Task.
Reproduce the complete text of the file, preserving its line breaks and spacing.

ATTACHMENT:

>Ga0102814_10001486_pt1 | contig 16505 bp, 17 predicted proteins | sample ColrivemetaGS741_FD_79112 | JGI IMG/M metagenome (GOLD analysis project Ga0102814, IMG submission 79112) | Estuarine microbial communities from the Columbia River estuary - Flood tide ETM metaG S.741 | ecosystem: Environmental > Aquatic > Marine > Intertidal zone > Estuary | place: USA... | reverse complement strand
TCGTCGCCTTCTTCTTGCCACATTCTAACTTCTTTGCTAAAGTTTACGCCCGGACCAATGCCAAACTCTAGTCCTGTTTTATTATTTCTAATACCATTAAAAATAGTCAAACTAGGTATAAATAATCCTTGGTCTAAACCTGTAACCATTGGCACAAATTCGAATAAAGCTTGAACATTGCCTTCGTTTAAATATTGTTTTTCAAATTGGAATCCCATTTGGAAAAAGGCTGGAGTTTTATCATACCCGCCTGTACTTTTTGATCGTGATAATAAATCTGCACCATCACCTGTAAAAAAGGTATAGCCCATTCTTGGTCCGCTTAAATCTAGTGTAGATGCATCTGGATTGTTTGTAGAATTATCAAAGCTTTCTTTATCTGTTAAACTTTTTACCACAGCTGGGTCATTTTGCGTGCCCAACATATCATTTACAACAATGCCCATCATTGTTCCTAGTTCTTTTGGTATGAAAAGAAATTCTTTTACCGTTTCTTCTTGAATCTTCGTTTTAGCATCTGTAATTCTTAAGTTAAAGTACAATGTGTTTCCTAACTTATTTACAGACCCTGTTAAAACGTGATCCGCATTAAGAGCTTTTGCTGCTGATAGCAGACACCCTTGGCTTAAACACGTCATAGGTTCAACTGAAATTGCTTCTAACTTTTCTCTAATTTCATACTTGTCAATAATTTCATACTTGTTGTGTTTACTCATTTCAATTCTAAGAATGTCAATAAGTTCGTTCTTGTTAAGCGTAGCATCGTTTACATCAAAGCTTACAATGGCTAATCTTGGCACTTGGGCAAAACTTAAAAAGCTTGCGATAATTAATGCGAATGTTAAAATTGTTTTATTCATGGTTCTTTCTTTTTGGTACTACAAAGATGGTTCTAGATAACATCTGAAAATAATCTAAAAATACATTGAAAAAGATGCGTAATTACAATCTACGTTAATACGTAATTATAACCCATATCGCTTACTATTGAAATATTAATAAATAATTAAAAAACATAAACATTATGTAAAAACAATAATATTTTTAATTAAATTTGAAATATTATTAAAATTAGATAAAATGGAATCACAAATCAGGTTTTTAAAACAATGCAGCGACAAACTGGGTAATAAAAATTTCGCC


>Ga0102814_10001486_pt1 | contig 16505 bp, 17 predicted proteins | sample ColrivemetaGS741_FD_79112 | JGI IMG/M metagenome (GOLD analysis project Ga0102814, IMG submission 79112) | Estuarine microbial communities from the Columbia River estuary - Flood tide ETM metaG S.741 | ecosystem: Environmental > Aquatic > Marine > Intertidal zone > Estuary | place: USA... | reverse complement strand
TCGTCGCCTTCTTCTTGCCACATTCTAACTTCTTTGCTAAAGTTTACGCCCGGACCAATGCCAAACTCTAGTCCTGTTTTATTATTTCTAATACCATTAAAAATAGTCAAACTAGGTATAAATAATCCTTGGTCTAAACCTGTAACCATTGGCACAAATTCGAATAAAGCTTGAACATTGCCTTCGTTTAAATATTGTTTTTCAAATTGGAATCCCATTTGGAAAAAGGCTGGAGTTTTATCATACCCGCCTGTACTTTTTGATCGTGATAATAAATCTGCACCATCACCTGTAAAAAAGGTATAGCCCATTCTTGGTCCGCTTAAATCTAGTGTAGATGCATCTGGATTGTTTGTAGAATTATCAAAGCTTTCTTTATCTGTTAAACTTTTTACCACAGCTGGGTCATTTTGCGTGCCCAACATATCATTTACAACAATGCCCATCATTGTTCCTAGTTCTTTTGGTATGAAAAGAAATTCTTTTACCGTTTCTTCTTGAATCTTCGTTTTAGCATCTGTAATTCTTAAGTTAAAGTACAATGTGTTTCCTAACTTATTTACAGACCCTGTTAAAACGTGATCCGCATTAAGAGCTTTTGCTGCTGATAGCAGACACCCTTGGCTTAAACACGTCATAGGTTCAACTGAAATTGCTTCTAACTTTTCTCTAATTTCATACTTGTCAATAATTTCATACTTGTTGTGTTTACTCATTTCAATTCTAAGAATGTCAATAAGTTCGTTCTTGTTAAGCGTAGCATCGTTTACATCAAAGCTTACAATGGCTAATCTTGGCACTTGGGCAAAACTTAAAAAGCTTGCGATAATTAATGCGAATGTTAAAATTGTTTTATTCATGGTTCTTTCTTTTTGGTACTACAAAGATGGTTCTAGATAACATCTGAAAATAATCTAAAAATACATTGAAAAAGATGCGTAATTACAATCTACGTTAATACGTAATTATAACCCATATCGCTTACTATTGAAATATTAATAAATAATTAAAAAACATAAACATTATGTAAAAACAATAATATTTTTAATTAAATTTGAAATATTATTAAAATTAGATAAAATGGAATCACAAATCAGGTTTTTAAAACAATGCAGCGACAAACTGGGTAATAAAAATTTCGCC